Real Beauty

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Disclaimer: Thoughts and opinions are my own, and do not reflect the views of any employer, family member, friend, or anyone else. Some links may be affiliate links, but I don't link to anything I don't use myself. You would think this should be self evident these days, but apparently not...

Like a Girl

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2020 Election Results and News

What I’m watching/following…


Click the map to create your own at 270toWin.com

https://www.bloomberg.com/graphics/2020-us-election-results

https://apps.npr.org/liveblogs/20201103-election/

https://www.270towin.com/2020-election-results-live/

https://go.cnn.com/?stream=cnn

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Disclaimer: Thoughts and opinions are my own, and do not reflect the views of any employer, family member, friend, or anyone else. Some links may be affiliate links, but I don't link to anything I don't use myself. You would think this should be self evident these days, but apparently not...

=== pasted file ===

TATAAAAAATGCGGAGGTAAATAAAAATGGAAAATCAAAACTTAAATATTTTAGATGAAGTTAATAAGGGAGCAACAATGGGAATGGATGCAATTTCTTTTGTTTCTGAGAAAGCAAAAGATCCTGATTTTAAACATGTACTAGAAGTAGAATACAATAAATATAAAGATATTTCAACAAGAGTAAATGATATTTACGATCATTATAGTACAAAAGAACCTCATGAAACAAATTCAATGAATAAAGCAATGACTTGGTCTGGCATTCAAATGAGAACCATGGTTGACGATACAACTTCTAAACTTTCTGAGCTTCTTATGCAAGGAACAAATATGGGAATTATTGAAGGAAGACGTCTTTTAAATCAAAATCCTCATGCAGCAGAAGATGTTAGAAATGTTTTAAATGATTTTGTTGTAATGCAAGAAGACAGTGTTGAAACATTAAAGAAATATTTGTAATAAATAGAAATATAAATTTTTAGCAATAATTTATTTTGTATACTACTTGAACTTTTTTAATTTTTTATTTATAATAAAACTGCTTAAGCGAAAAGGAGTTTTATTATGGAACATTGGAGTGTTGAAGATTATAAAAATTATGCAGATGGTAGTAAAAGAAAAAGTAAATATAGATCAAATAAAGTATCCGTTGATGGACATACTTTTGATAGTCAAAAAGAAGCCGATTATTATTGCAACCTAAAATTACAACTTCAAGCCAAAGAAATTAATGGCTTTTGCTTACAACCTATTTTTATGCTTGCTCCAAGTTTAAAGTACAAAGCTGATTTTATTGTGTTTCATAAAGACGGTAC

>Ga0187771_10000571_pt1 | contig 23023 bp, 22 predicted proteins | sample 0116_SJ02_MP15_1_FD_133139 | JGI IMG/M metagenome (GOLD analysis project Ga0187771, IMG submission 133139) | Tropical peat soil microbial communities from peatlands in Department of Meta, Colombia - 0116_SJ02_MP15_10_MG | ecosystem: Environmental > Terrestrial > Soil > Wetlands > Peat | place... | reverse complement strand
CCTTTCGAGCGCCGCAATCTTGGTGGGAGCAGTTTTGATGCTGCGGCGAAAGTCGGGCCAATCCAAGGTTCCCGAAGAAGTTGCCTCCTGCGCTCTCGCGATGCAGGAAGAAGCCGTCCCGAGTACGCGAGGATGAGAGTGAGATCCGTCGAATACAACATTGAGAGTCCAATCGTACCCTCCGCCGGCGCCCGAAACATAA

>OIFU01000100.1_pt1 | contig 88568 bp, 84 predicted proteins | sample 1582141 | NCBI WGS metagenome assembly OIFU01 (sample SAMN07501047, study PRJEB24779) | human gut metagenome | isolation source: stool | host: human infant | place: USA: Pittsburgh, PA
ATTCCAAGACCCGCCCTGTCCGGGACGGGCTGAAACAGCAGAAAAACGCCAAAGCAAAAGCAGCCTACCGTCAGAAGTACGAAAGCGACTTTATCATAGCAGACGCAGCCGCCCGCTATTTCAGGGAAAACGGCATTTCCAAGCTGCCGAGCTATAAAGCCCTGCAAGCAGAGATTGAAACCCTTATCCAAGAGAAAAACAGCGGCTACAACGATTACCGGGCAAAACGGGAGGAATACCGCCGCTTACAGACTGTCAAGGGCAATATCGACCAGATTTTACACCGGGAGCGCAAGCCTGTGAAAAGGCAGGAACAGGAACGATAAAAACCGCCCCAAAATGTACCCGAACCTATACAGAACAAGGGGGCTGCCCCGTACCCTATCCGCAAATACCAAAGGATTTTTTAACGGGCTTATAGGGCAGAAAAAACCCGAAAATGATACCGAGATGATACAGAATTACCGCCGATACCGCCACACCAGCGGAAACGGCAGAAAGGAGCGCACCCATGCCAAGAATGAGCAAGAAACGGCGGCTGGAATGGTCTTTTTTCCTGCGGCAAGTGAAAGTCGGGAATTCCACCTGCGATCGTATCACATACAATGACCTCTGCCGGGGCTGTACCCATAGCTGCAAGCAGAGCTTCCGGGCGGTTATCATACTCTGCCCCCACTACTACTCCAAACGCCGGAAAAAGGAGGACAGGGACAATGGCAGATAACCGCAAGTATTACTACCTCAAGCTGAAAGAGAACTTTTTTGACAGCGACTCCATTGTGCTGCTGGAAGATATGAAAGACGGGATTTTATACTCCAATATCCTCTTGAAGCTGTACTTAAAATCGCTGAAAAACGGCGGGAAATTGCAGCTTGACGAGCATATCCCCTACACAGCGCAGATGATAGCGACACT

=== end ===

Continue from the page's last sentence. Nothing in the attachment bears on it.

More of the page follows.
Yuval Noah Harari: the world after coronavirus

A good perspective from the author of Sapiens, Homo Deus, and more on the Coronavirus

https://www.ft.com/content/19d90308-6858-11ea-a3c9-1fe6fedcca75Like this? Consider joining my mailing list, or at least using my affiliate link when buying from Amazon 🙂